Principles of Warfare - Mao Zedong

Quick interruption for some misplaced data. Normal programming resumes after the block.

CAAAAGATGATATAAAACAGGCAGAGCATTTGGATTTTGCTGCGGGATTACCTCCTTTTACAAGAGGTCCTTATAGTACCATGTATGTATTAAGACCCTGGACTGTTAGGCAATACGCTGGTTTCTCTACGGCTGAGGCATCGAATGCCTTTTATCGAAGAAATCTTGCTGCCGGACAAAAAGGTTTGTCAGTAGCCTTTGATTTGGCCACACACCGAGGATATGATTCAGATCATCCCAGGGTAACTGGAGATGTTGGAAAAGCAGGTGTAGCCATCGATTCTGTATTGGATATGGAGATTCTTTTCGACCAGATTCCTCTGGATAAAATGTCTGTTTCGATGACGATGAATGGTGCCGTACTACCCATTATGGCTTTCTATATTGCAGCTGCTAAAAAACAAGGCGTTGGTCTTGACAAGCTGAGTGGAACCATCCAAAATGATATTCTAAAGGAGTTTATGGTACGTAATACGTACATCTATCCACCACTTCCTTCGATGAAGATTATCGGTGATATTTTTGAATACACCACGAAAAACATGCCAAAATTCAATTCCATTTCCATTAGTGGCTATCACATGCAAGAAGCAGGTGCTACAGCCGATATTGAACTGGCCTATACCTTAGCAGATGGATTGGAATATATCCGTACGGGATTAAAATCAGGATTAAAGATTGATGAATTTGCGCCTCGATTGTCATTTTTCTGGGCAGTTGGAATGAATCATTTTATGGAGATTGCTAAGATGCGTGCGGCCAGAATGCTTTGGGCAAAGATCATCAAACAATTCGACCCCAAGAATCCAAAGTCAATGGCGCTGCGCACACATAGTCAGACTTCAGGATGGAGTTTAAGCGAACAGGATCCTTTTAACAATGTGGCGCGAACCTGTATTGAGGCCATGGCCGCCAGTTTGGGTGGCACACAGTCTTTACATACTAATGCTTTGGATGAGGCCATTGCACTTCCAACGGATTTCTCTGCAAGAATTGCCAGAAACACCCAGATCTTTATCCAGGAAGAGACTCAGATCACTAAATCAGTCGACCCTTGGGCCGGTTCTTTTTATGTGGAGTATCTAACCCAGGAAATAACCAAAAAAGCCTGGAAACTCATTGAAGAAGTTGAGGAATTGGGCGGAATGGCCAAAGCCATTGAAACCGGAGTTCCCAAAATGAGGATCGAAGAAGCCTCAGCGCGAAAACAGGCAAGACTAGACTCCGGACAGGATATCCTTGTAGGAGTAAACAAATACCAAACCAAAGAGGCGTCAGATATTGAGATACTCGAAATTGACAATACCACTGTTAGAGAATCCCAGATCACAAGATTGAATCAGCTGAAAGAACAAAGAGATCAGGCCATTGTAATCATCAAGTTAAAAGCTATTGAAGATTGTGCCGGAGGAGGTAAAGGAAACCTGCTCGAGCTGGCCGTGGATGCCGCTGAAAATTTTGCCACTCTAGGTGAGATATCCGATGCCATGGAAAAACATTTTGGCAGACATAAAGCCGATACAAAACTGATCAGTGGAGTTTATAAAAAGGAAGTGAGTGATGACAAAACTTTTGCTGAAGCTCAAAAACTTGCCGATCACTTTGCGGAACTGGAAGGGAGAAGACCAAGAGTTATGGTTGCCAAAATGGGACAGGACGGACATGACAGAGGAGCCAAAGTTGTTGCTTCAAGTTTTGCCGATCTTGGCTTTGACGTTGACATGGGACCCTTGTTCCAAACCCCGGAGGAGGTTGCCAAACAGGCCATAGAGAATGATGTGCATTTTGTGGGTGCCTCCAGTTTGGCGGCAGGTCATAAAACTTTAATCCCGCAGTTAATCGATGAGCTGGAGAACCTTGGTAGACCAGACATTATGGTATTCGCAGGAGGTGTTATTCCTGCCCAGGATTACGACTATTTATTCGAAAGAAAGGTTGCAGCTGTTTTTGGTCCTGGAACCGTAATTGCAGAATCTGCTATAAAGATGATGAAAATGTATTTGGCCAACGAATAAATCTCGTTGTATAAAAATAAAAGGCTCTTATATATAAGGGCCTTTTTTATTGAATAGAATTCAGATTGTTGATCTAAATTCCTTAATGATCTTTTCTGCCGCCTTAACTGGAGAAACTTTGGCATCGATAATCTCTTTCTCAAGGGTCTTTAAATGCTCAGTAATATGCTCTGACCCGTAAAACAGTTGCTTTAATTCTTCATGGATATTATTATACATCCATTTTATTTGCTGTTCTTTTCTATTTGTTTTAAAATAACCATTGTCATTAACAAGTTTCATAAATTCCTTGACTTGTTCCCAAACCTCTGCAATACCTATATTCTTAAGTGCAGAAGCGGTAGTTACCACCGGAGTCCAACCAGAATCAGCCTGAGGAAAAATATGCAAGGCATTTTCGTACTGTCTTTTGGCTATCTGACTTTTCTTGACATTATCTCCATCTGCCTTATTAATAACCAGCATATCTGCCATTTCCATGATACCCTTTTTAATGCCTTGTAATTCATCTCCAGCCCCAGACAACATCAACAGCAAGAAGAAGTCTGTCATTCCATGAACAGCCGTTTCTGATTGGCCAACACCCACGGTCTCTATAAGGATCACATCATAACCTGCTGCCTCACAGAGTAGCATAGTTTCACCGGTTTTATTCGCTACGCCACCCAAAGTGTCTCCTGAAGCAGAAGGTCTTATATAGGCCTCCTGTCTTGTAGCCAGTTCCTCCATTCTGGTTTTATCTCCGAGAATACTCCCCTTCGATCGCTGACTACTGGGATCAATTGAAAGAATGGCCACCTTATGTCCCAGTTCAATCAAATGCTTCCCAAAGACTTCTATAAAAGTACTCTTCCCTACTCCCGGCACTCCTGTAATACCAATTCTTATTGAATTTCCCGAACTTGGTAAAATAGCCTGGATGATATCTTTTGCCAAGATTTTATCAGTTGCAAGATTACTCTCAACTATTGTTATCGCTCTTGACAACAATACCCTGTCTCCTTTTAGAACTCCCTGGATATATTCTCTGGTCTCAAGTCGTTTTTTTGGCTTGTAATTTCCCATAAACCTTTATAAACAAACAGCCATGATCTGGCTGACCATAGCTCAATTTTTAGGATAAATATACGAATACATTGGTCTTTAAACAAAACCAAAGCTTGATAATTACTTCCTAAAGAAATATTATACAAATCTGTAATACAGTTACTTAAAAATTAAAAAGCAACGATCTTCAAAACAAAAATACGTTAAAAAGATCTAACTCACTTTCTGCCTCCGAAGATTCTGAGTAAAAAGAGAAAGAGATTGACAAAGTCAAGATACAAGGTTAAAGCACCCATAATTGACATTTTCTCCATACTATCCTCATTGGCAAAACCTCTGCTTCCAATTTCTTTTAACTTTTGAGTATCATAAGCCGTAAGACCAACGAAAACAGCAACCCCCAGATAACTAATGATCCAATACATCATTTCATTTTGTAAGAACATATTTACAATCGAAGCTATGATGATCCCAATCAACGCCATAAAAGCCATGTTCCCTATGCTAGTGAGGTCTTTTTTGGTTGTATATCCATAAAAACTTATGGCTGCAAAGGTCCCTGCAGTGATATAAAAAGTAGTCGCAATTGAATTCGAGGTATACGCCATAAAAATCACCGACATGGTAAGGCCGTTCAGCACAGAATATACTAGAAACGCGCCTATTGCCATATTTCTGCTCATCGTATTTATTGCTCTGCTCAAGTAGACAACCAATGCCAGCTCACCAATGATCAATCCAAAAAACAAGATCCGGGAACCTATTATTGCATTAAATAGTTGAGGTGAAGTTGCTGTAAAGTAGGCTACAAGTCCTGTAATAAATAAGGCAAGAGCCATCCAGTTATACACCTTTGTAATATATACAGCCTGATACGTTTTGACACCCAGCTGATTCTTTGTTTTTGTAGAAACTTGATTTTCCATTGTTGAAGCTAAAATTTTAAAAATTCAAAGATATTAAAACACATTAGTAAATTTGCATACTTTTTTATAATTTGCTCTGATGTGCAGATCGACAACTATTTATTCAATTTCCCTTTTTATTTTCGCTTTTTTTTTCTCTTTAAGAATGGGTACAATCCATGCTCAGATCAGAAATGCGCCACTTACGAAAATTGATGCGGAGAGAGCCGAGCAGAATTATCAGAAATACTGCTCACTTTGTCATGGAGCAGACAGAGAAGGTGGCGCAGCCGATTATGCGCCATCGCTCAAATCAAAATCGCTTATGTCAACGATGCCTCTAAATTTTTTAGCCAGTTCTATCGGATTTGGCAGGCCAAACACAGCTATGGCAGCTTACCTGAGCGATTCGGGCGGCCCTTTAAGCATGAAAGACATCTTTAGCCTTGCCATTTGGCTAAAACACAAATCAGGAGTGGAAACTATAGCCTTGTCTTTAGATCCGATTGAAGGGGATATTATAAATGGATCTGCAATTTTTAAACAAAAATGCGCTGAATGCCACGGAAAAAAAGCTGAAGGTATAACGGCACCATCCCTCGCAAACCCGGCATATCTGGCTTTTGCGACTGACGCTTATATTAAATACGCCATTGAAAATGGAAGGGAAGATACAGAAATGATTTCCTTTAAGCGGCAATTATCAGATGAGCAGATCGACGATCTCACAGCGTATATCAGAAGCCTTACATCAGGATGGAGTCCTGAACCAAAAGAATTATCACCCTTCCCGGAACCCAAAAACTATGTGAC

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Principles of Warfare HS215 Great Commanders Principles of Warfare The Chinese Nationalist party took a very hard line against the communists, and went on a campaign of eradication starting in 1927. The Communist movement was almost extinguished, if not for the spectacular military leadership of Mao Zedong. He developed an army that could be loved and relied upon by the people. The innovative battlefield decisions he made kept the Red army not just alive but successful against a much better equipped and larger force. I believe that if Zedong had commanded the Confederate troops during the American Civil War, Sherman would not have stood a chance. The Red Army didn’t have even close to comparable weapons at their command, in relation to the KMT army. This and the extremely huge numbers of troops that the Nationalists could put to field, meant that Mao Zedong had to rely on unconventional warfare. Zedong used the local peasants as spies, so that the movements of the KMT were always known to him. Knowing the enemies location allowed him to move his units around quickly and secretly, mostly at night. This kept the Nationalist troops from being able to encircle the Red army, and allowed Mao to attack small isolated KMT units. Zedong would lure the KMT deep into friendly territory, where he would have the locals on his side, and vast knowledge of the terrain. Then the Communists would sweep in, ambush or attack the rear of a division, and then just as quickly fade away into the countryside. Later during the “Long March” Zedong was a master at keeping his army together in a forced retreat. Time and time again the KMT would be on the verge of surrounding the Red army, but Mao would feint in one direction, and quickly move in another. As a philosophical exercise, trying to envision Mao Zedong against General Sherman in Georgia in 1864 is
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